The Capitol Building is beautiful in form and representation. Removed from the politics of it all, the building has come to represent a democratic society and does so with a level of grandeur not often seen in American architecture. The amount of detail in this building is amazing and the short, but sweet, tour they regularly 6 days a week is highly informative. My favorite room is the Rotunda, which features 8 massive and important paintings that many Americans will have seen in their textbooks during school, such the painting of President Washington's surrendering of power when he left the office (the first peaceful handing over of power). This location is a MUST-SEE when visiting Washington, both the outside of the building and the tour inside.
Paola Cruz (2 years ago)
It was very interesting to be in a place with so much history. If you are a history buff, specifically American history, then it is definitely worth going on the tour. There is so much to learn and every room you walk into is beautiful and detailed. Also, our tour guide was very friendly and took the time to answer everyone’s questions. If you want to do more than the tour and explore everything the Capitol has to offer, it would definitely take about a half day.
Kevin P (2 years ago)
The experience of touring this place is incredible. You get to see such cool rooms and art. I learned a lot on the tour, and wish I had booked through my representative so I could've gotten a gallery pass, but that means I'll have to come back and do it next time!
Erik Mannery (2 years ago)
Beautiful building - don't forget to look up a lot, there is also something new that you will see! The Senate and House chambers were a little surreal to see and the House had a vote going which was fun to sit in on. It was great to get to visit a huge part in the history of democracy.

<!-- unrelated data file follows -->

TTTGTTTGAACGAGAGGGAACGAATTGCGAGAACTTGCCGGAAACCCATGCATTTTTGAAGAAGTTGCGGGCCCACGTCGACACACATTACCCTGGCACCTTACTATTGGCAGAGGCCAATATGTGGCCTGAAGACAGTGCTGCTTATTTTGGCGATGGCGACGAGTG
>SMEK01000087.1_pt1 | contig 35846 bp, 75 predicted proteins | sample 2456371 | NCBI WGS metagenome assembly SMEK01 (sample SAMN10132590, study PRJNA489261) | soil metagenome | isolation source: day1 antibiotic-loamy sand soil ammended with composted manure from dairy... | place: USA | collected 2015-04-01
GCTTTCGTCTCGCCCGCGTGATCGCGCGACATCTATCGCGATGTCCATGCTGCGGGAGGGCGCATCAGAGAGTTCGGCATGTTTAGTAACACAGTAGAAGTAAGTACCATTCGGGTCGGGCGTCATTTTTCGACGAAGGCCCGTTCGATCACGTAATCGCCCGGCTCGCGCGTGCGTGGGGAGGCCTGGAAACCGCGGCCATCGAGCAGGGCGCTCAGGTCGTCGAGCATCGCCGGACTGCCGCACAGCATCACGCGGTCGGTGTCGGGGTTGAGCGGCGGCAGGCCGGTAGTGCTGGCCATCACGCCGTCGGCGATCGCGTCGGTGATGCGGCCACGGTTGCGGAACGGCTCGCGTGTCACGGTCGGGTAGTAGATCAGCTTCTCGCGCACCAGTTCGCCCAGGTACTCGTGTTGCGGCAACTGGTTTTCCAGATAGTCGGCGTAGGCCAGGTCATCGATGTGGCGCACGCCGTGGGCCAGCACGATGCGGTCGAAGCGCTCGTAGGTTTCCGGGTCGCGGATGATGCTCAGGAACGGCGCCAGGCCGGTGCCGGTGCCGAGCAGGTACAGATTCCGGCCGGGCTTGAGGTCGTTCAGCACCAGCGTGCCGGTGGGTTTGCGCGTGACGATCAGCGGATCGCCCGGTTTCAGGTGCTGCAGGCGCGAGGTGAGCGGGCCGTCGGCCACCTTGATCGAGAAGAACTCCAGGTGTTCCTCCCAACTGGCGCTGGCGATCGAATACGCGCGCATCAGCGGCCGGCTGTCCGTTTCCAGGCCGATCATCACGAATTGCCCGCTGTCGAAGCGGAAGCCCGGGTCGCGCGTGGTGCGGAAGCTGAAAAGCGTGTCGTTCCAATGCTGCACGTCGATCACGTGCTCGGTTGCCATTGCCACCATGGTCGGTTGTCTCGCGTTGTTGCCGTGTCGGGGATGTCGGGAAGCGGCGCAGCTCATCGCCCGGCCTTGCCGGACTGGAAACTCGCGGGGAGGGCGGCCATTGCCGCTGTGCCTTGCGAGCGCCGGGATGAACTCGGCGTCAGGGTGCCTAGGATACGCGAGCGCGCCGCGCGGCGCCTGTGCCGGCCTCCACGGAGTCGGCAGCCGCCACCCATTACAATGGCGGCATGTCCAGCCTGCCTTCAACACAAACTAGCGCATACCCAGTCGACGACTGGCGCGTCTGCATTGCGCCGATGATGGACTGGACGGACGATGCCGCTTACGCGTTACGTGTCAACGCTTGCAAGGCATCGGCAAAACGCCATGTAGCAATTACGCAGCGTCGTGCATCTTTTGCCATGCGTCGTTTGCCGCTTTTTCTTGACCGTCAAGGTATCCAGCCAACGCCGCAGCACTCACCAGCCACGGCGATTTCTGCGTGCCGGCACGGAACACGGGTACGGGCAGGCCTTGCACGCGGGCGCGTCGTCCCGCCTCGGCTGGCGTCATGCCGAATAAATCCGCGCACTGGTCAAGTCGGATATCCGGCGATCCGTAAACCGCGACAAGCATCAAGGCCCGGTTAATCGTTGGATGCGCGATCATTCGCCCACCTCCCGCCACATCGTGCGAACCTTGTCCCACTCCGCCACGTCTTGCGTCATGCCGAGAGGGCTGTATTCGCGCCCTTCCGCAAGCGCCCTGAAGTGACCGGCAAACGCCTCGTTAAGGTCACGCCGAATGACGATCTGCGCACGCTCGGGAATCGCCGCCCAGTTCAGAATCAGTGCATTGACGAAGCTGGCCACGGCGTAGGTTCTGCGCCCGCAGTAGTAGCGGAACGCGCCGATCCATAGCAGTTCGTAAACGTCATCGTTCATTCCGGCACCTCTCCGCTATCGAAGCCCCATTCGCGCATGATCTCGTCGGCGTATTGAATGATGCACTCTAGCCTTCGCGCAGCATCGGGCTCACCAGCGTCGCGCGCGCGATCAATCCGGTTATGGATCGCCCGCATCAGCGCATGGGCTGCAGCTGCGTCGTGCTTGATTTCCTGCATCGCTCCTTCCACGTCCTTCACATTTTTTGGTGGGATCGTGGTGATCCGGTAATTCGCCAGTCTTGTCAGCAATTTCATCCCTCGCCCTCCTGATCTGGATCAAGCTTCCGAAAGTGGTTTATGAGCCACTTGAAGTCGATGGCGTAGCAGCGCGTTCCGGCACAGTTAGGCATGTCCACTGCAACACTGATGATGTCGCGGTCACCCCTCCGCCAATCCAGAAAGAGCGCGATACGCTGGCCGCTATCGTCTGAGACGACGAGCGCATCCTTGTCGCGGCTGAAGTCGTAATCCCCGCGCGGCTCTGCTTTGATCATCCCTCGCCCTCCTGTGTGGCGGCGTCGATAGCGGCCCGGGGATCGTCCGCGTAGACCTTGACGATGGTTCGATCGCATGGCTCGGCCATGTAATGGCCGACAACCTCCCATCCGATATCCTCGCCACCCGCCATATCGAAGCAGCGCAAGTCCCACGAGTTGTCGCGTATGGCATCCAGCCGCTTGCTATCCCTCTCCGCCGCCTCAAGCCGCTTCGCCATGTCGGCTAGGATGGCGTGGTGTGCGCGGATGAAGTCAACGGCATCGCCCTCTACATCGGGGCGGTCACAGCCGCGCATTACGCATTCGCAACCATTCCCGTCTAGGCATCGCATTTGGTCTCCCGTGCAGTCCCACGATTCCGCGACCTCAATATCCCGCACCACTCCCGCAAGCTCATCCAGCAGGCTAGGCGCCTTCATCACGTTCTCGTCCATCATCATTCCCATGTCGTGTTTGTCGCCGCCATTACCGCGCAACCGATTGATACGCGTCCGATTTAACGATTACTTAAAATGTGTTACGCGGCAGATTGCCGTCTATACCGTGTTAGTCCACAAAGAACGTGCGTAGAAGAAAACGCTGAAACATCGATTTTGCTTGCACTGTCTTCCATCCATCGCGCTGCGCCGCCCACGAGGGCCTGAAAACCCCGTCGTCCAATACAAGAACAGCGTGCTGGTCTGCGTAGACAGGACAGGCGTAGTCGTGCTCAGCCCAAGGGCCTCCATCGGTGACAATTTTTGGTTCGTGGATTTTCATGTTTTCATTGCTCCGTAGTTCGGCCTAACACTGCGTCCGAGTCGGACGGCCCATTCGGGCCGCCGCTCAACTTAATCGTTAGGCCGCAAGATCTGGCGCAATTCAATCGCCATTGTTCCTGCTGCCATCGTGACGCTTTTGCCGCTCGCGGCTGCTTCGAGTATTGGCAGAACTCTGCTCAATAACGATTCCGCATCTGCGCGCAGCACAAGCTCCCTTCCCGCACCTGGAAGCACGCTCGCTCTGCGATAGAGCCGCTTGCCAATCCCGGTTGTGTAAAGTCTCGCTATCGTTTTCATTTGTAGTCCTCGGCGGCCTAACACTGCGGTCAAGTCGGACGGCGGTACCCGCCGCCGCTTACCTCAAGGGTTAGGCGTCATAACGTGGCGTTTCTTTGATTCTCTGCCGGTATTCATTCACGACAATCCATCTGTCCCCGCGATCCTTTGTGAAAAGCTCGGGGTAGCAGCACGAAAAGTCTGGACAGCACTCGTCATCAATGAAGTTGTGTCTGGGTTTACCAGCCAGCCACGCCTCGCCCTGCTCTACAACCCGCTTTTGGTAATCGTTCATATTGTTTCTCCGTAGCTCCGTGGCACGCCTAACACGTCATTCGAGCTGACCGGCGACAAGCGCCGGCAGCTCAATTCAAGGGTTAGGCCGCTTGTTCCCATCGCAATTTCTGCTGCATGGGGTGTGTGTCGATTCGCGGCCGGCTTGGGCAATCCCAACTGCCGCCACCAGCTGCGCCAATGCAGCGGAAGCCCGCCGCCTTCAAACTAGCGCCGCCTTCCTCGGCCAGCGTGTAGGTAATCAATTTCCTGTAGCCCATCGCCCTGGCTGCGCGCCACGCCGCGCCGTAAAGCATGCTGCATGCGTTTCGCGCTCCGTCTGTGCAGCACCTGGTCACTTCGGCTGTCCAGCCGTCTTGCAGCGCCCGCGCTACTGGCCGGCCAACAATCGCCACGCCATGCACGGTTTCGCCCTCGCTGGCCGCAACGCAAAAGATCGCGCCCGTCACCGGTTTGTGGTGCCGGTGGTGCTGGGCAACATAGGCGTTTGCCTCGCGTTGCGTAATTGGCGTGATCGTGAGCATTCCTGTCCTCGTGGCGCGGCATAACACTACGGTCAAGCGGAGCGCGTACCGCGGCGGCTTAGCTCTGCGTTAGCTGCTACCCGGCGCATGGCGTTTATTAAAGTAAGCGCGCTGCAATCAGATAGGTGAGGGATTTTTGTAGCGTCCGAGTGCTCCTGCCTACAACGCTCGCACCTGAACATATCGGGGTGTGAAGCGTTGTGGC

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Craigmillar Castle

Craigmillar is one of Scotland’s most perfectly preserved castles. It began as a simple tower-house residence. Gradually, over time, it developed into a complex of structures and spaces, as subsequent owners attempted to improve its comfort and amenity. As a result, there are many nooks and crannies to explore.

The surrounding gardens and parkland were also important. The present-day Craigmillar Castle Park has fascinating reminders of the castle’s days as a rural retreat on the edge of Scotland’s capital city.

At the core lies the original, late-14th-century tower house, among the first of this form of castle built in Scotland. It stands 17m high to the battlements, has walls almost 3m thick, and holds a warren of rooms, including a fine great hall on the first floor.

‘Queen Mary’s Room’, also on the first floor, is where Mary is said to have slept when staying at Craigmillar. However, it is more likely she occupied a multi-roomed apartment elsewhere in the courtyard, probably in the east range.

Sir Simon Preston was a loyal supporter of Queen Mary, whom she appointed as Provost of Edinburgh. In this capacity, he was her host for her first night as a prisoner, at his townhouse in the High Street, on 15 June 1567. She was taken to Lochleven Castle the following day.